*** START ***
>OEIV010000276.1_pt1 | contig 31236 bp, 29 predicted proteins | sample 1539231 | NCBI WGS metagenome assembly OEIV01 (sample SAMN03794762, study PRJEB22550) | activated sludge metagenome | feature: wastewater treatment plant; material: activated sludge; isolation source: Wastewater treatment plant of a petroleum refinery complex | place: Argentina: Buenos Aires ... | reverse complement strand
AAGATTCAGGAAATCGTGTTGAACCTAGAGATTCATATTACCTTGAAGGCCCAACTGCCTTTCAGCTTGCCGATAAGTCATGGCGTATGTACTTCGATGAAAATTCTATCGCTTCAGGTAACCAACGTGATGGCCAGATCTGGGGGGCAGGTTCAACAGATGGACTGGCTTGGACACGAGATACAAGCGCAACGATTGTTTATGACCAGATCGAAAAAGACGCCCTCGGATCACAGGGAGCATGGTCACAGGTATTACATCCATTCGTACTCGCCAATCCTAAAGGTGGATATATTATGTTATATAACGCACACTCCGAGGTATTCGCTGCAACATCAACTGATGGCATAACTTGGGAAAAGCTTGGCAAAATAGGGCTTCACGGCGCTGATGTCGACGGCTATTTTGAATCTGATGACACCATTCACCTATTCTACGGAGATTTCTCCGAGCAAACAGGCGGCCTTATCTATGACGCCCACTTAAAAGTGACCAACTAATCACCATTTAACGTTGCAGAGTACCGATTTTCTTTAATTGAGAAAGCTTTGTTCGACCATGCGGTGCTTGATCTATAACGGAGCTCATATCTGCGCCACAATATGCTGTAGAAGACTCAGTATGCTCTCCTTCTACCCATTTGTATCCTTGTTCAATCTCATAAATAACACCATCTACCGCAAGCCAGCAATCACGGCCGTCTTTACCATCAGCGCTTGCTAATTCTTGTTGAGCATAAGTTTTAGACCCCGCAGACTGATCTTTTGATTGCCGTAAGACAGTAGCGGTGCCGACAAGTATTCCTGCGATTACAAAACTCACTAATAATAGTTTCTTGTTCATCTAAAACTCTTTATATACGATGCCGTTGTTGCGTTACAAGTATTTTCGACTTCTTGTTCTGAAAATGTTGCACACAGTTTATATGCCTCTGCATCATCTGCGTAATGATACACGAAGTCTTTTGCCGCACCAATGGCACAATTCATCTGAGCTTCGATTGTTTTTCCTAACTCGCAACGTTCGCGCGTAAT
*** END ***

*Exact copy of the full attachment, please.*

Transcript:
>OEIV010000276.1_pt1 | contig 31236 bp, 29 predicted proteins | sample 1539231 | NCBI WGS metagenome assembly OEIV01 (sample SAMN03794762, study PRJEB22550) | activated sludge metagenome | feature: wastewater treatment plant; material: activated sludge; isolation source: Wastewater treatment plant of a petroleum refinery complex | place: Argentina: Buenos Aires ... | reverse complement strand
AAGATTCAGGAAATCGTGTTGAACCTAGAGATTCATATTACCTTGAAGGCCCAACTGCCTTTCAGCTTGCCGATAAGTCATGGCGTATGTACTTCGATGAAAATTCTATCGCTTCAGGTAACCAACGTGATGGCCAGATCTGGGGGGCAGGTTCAACAGATGGACTGGCTTGGACACGAGATACAAGCGCAACGATTGTTTATGACCAGATCGAAAAAGACGCCCTCGGATCACAGGGAGCATGGTCACAGGTATTACATCCATTCGTACTCGCCAATCCTAAAGGTGGATATATTATGTTATATAACGCACACTCCGAGGTATTCGCTGCAACATCAACTGATGGCATAACTTGGGAAAAGCTTGGCAAAATAGGGCTTCACGGCGCTGATGTCGACGGCTATTTTGAATCTGATGACACCATTCACCTATTCTACGGAGATTTCTCCGAGCAAACAGGCGGCCTTATCTATGACGCCCACTTAAAAGTGACCAACTAATCACCATTTAACGTTGCAGAGTACCGATTTTCTTTAATTGAGAAAGCTTTGTTCGACCATGCGGTGCTTGATCTATAACGGAGCTCATATCTGCGCCACAATATGCTGTAGAAGACTCAGTATGCTCTCCTTCTACCCATTTGTATCCTTGTTCAATCTCATAAATAACACCATCTACCGCAAGCCAGCAATCACGGCCGTCTTTACCATCAGCGCTTGCTAATTCTTGTTGAGCATAAGTTTTAGACCCCGCAGACTGATCTTTTGATTGCCGTAAGACAGTAGCGGTGCCGACAAGTATTCCTGCGATTACAAAACTCACTAATAATAGTTTCTTGTTCATCTAAAACTCTTTATATACGATGCCGTTGTTGCGTTACAAGTATTTTCGACTTCTTGTTCTGAAAATGTTGCACACAGTTTATATGCCTCTGCATCATCTGCGTAATGATACACGAAGTCTTTTGCCGCACCAATGGCACAATTCATCTGAGCTTCGATTGTTTTTCCTAACTCGCAACGTTCGCGCGTAAT